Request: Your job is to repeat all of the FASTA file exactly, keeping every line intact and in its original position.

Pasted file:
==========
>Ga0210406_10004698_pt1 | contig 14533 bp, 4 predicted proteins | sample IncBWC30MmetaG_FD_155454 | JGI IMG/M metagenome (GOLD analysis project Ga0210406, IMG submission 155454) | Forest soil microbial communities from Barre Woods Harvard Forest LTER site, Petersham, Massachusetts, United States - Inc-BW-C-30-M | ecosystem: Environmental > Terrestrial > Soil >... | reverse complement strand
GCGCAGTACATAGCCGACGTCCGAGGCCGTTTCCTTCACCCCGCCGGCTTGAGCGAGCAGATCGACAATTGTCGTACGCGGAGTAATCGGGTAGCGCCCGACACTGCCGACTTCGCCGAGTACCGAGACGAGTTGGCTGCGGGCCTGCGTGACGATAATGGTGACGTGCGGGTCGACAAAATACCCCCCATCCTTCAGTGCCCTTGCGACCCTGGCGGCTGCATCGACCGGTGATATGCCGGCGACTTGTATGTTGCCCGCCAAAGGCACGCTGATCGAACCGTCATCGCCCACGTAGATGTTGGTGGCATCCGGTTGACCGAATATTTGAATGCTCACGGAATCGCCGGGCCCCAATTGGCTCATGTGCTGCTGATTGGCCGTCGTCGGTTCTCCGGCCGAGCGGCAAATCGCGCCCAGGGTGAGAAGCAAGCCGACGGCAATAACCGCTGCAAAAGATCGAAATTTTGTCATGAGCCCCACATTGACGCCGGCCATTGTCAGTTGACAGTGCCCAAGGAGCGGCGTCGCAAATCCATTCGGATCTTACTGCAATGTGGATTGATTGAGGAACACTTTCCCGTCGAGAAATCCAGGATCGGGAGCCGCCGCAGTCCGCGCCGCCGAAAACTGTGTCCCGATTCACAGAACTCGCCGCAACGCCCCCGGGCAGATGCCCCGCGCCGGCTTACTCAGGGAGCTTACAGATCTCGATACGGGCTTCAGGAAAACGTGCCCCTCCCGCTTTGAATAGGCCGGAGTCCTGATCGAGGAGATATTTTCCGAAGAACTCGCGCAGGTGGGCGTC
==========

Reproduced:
>Ga0210406_10004698_pt1 | contig 14533 bp, 4 predicted proteins | sample IncBWC30MmetaG_FD_155454 | JGI IMG/M metagenome (GOLD analysis project Ga0210406, IMG submission 155454) | Forest soil microbial communities from Barre Woods Harvard Forest LTER site, Petersham, Massachusetts, United States - Inc-BW-C-30-M | ecosystem: Environmental > Terrestrial > Soil >... | reverse complement strand
GCGCAGTACATAGCCGACGTCCGAGGCCGTTTCCTTCACCCCGCCGGCTTGAGCGAGCAGATCGACAATTGTCGTACGCGGAGTAATCGGGTAGCGCCCGACACTGCCGACTTCGCCGAGTACCGAGACGAGTTGGCTGCGGGCCTGCGTGACGATAATGGTGACGTGCGGGTCGACAAAATACCCCCCATCCTTCAGTGCCCTTGCGACCCTGGCGGCTGCATCGACCGGTGATATGCCGGCGACTTGTATGTTGCCCGCCAAAGGCACGCTGATCGAACCGTCATCGCCCACGTAGATGTTGGTGGCATCCGGTTGACCGAATATTTGAATGCTCACGGAATCGCCGGGCCCCAATTGGCTCATGTGCTGCTGATTGGCCGTCGTCGGTTCTCCGGCCGAGCGGCAAATCGCGCCCAGGGTGAGAAGCAAGCCGACGGCAATAACCGCTGCAAAAGATCGAAATTTTGTCATGAGCCCCACATTGACGCCGGCCATTGTCAGTTGACAGTGCCCAAGGAGCGGCGTCGCAAATCCATTCGGATCTTACTGCAATGTGGATTGATTGAGGAACACTTTCCCGTCGAGAAATCCAGGATCGGGAGCCGCCGCAGTCCGCGCCGCCGAAAACTGTGTCCCGATTCACAGAACTCGCCGCAACGCCCCCGGGCAGATGCCCCGCGCCGGCTTACTCAGGGAGCTTACAGATCTCGATACGGGCTTCAGGAAAACGTGCCCCTCCCGCTTTGAATAGGCCGGAGTCCTGATCGAGGAGATATTTTCCGAAGAACTCGCGCAGGTGGGCGTC